Rates are merely a way of measuring *change.* We compare something of interest that is changing compared with something else. Frequently, we are interested in how things change over a period of *time* (e.g. speed is the distance travelled compared with the time taken for the trip). Sometimes, however, we wish to compare our item of interest with something else, for example we might measure the drop in temperature as we move along a metal rod, away from the fire into which it has been inserted (this would be a change in temperature with *distance).*

When you graph a straight line on graph paper, its gradient is a rate. In calculus, the derivative dy/dx is a rate. Rates are everywhere around us, from pay rates to electricity and water consumption to data transfer rates on your electronic devices, to how much you pay for your phone plan (e.g. dollars per month).

Rates always compare things that are of a *different kind* (comparing like things would be considered a ratio by mathematicians). Rates are written as fractions and we can therefore manipulate them in exactly the same way that we manipulate fractions. Because they are written as fractions, when we read them aloud, we replace the fraction bar (the vinculum) with the word *per.* If you hear (or see) the Latin word *per* appear in conversation (or on paper) that is almost a guarantee that you are dealing with a rate … dollars per hour, degrees per metre, kilometres per hour, tonnes per cubic metre, revolutions per second, etc.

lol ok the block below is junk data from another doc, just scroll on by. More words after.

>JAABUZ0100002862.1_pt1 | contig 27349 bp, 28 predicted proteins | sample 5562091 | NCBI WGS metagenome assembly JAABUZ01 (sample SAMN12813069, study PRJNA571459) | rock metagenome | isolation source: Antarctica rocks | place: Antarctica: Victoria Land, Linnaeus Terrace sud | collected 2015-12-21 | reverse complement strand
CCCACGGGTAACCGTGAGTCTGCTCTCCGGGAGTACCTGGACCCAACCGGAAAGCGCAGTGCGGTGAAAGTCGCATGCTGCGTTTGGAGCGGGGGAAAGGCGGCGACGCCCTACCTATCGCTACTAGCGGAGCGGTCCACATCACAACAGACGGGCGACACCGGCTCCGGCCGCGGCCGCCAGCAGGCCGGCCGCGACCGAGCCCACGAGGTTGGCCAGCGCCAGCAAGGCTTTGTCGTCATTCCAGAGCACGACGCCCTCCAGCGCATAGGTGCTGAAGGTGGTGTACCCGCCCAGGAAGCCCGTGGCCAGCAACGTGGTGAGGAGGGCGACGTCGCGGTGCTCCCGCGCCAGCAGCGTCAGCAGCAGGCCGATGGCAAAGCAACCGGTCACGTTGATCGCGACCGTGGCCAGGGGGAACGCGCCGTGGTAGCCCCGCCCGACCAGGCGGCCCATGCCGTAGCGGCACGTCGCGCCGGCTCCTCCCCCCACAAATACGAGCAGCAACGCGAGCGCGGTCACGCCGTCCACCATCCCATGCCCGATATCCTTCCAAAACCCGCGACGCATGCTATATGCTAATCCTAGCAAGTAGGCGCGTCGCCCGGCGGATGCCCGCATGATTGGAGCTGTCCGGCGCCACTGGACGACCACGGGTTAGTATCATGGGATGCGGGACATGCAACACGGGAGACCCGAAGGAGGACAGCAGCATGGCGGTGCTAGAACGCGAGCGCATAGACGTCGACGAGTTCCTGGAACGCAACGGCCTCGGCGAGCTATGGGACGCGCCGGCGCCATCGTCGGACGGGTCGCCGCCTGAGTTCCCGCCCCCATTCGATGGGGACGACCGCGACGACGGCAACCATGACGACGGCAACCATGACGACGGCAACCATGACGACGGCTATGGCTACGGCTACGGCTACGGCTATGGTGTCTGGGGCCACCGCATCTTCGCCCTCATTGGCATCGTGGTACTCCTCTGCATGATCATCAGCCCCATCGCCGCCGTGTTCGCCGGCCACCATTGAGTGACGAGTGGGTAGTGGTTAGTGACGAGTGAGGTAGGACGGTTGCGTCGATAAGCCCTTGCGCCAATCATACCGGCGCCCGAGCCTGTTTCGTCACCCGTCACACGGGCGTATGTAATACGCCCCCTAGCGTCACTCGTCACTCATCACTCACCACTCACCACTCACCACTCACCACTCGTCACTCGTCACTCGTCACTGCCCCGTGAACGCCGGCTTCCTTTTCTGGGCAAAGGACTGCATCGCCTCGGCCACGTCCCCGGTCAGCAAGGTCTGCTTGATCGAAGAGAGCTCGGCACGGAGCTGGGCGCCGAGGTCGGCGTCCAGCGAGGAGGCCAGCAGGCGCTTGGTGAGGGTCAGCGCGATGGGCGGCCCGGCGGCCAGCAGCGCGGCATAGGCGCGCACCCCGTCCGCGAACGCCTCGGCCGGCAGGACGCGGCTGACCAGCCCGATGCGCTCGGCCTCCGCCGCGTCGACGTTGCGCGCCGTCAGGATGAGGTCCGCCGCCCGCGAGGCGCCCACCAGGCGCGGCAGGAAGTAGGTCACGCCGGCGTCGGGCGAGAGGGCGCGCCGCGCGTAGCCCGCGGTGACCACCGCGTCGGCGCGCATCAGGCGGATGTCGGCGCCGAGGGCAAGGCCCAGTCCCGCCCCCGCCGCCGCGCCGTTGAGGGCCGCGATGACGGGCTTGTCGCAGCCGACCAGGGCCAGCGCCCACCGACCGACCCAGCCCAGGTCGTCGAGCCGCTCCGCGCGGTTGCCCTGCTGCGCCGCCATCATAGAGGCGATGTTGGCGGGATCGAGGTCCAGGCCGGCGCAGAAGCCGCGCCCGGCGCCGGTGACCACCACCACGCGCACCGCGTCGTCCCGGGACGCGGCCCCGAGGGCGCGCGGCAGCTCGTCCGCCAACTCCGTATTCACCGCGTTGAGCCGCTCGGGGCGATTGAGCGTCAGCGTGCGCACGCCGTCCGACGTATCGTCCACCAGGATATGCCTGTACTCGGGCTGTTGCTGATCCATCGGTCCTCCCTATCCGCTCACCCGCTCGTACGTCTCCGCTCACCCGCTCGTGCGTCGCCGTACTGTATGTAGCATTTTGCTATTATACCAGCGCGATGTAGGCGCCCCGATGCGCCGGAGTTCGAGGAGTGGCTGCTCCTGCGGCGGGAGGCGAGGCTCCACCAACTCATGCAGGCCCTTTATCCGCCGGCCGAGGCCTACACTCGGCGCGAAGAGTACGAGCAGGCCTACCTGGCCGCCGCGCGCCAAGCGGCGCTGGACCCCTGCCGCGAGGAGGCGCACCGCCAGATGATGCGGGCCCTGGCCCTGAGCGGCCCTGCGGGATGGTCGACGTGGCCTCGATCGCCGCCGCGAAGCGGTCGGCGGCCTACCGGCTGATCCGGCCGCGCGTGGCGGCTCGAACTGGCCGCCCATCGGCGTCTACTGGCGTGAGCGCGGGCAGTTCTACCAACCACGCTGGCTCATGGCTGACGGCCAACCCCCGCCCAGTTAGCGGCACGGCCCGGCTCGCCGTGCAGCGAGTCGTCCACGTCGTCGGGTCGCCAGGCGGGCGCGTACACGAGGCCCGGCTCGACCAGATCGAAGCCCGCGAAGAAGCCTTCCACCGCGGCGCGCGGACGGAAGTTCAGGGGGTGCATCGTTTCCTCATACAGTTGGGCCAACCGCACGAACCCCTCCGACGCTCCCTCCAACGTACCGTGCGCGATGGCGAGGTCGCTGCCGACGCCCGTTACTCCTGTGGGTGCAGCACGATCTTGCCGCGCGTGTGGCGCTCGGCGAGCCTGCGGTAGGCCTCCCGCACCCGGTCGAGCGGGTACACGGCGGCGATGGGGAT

By the way, if you drive a car, you must be familar with rates. Your speed is a rate; your fuel consumption is a rate; and your tachometer measures a rate. The image I chose for this page is a screen grab from a YouTube video in which Ed Reiner demonstrates a car heads-up-display of his own design. It seemed very appropriate for this topic.

Thank you for the video(s). To date, your channel is the most comprehensive and comprehensible series of math instruction I’ve found. The meat of the subjects covered is just as advertised, “Crystal Clear”, and the historical references are and added bonus. I hope you will continue to produce these high quality tutorials. Your experience and dedication to teaching the subject are abundantly apparent. “Good on ya”!

John W (on CCM YouTube video about Simpson’s Rule)

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